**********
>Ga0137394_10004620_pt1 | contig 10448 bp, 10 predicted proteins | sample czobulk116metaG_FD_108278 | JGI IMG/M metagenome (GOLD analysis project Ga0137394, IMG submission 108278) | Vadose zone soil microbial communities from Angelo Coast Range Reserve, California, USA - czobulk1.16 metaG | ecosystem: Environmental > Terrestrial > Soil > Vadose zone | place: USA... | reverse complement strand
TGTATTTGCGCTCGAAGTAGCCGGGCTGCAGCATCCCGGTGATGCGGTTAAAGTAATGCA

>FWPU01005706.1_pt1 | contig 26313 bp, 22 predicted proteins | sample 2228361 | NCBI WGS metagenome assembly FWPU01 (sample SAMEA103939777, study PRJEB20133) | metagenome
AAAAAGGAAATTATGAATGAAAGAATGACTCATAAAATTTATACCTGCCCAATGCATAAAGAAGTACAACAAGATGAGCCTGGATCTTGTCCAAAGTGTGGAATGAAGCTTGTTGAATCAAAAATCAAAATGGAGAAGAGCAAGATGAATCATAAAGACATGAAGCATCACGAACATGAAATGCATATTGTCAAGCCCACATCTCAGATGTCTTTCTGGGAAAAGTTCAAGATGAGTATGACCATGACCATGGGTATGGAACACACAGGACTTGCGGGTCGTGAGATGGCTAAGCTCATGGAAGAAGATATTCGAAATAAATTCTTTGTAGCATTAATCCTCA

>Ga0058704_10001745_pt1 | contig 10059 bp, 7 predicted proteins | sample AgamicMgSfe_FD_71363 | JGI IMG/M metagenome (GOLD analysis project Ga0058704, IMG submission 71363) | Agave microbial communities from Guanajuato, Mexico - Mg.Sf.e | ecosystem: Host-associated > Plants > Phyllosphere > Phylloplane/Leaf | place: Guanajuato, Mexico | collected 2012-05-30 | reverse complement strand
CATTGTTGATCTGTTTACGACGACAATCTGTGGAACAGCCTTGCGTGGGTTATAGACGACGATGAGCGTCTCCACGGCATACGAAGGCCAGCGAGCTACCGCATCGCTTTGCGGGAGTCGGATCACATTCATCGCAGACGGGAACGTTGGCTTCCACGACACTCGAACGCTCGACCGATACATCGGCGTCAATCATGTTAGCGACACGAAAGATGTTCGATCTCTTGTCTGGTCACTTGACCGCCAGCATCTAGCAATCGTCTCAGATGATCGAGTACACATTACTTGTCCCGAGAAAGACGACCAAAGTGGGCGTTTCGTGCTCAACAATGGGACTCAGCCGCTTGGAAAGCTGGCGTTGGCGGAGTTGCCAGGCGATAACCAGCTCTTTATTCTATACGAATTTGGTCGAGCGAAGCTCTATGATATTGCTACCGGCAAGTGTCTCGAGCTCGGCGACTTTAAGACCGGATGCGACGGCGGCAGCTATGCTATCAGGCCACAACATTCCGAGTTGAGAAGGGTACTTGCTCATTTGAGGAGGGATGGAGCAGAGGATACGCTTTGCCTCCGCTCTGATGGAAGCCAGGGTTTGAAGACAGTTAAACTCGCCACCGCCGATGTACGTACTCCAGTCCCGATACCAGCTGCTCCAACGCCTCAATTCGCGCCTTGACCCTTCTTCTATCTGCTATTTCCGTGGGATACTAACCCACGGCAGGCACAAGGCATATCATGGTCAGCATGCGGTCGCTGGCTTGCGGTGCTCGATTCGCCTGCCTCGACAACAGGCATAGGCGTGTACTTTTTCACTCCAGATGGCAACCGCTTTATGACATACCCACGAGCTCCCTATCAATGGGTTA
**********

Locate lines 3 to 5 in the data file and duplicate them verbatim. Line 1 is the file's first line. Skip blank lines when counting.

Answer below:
>FWPU01005706.1_pt1 | contig 26313 bp, 22 predicted proteins | sample 2228361 | NCBI WGS metagenome assembly FWPU01 (sample SAMEA103939777, study PRJEB20133) | metagenome
AAAAAGGAAATTATGAATGAAAGAATGACTCATAAAATTTATACCTGCCCAATGCATAAAGAAGTACAACAAGATGAGCCTGGATCTTGTCCAAAGTGTGGAATGAAGCTTGTTGAATCAAAAATCAAAATGGAGAAGAGCAAGATGAATCATAAAGACATGAAGCATCACGAACATGAAATGCATATTGTCAAGCCCACATCTCAGATGTCTTTCTGGGAAAAGTTCAAGATGAGTATGACCATGACCATGGGTATGGAACACACAGGACTTGCGGGTCGTGAGATGGCTAAGCTCATGGAAGAAGATATTCGAAATAAATTCTTTGTAGCATTAATCCTCA

>Ga0058704_10001745_pt1 | contig 10059 bp, 7 predicted proteins | sample AgamicMgSfe_FD_71363 | JGI IMG/M metagenome (GOLD analysis project Ga0058704, IMG submission 71363) | Agave microbial communities from Guanajuato, Mexico - Mg.Sf.e | ecosystem: Host-associated > Plants > Phyllosphere > Phylloplane/Leaf | place: Guanajuato, Mexico | collected 2012-05-30 | reverse complement strand